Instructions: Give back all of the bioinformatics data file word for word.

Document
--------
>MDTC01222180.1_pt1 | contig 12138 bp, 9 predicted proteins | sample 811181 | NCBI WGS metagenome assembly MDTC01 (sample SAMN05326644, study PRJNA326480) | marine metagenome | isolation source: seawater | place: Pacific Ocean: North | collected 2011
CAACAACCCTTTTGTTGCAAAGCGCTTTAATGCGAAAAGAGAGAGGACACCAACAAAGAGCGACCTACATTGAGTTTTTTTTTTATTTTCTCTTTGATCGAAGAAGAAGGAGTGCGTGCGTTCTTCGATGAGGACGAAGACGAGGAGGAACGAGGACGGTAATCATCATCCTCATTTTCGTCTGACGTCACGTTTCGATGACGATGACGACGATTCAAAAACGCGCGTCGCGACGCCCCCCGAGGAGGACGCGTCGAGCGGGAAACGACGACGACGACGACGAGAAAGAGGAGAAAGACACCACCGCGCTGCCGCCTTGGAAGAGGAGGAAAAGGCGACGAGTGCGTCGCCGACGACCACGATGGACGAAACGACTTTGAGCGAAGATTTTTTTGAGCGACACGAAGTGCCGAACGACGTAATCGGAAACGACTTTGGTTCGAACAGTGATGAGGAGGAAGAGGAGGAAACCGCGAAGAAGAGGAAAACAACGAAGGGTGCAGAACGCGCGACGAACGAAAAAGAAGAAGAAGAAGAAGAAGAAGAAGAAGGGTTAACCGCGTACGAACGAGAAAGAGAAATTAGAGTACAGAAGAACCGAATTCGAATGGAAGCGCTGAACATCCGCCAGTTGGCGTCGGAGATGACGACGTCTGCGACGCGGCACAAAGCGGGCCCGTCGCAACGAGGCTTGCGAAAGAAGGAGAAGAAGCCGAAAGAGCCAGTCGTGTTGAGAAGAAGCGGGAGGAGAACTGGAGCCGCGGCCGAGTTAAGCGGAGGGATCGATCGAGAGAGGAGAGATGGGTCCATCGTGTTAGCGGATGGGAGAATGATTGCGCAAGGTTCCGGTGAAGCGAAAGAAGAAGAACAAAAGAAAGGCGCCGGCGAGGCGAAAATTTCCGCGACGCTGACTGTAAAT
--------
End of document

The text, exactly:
>MDTC01222180.1_pt1 | contig 12138 bp, 9 predicted proteins | sample 811181 | NCBI WGS metagenome assembly MDTC01 (sample SAMN05326644, study PRJNA326480) | marine metagenome | isolation source: seawater | place: Pacific Ocean: North | collected 2011
CAACAACCCTTTTGTTGCAAAGCGCTTTAATGCGAAAAGAGAGAGGACACCAACAAAGAGCGACCTACATTGAGTTTTTTTTTTATTTTCTCTTTGATCGAAGAAGAAGGAGTGCGTGCGTTCTTCGATGAGGACGAAGACGAGGAGGAACGAGGACGGTAATCATCATCCTCATTTTCGTCTGACGTCACGTTTCGATGACGATGACGACGATTCAAAAACGCGCGTCGCGACGCCCCCCGAGGAGGACGCGTCGAGCGGGAAACGACGACGACGACGACGAGAAAGAGGAGAAAGACACCACCGCGCTGCCGCCTTGGAAGAGGAGGAAAAGGCGACGAGTGCGTCGCCGACGACCACGATGGACGAAACGACTTTGAGCGAAGATTTTTTTGAGCGACACGAAGTGCCGAACGACGTAATCGGAAACGACTTTGGTTCGAACAGTGATGAGGAGGAAGAGGAGGAAACCGCGAAGAAGAGGAAAACAACGAAGGGTGCAGAACGCGCGACGAACGAAAAAGAAGAAGAAGAAGAAGAAGAAGAAGAAGGGTTAACCGCGTACGAACGAGAAAGAGAAATTAGAGTACAGAAGAACCGAATTCGAATGGAAGCGCTGAACATCCGCCAGTTGGCGTCGGAGATGACGACGTCTGCGACGCGGCACAAAGCGGGCCCGTCGCAACGAGGCTTGCGAAAGAAGGAGAAGAAGCCGAAAGAGCCAGTCGTGTTGAGAAGAAGCGGGAGGAGAACTGGAGCCGCGGCCGAGTTAAGCGGAGGGATCGATCGAGAGAGGAGAGATGGGTCCATCGTGTTAGCGGATGGGAGAATGATTGCGCAAGGTTCCGGTGAAGCGAAAGAAGAAGAACAAAAGAAAGGCGCCGGCGAGGCGAAAATTTCCGCGACGCTGACTGTAAAT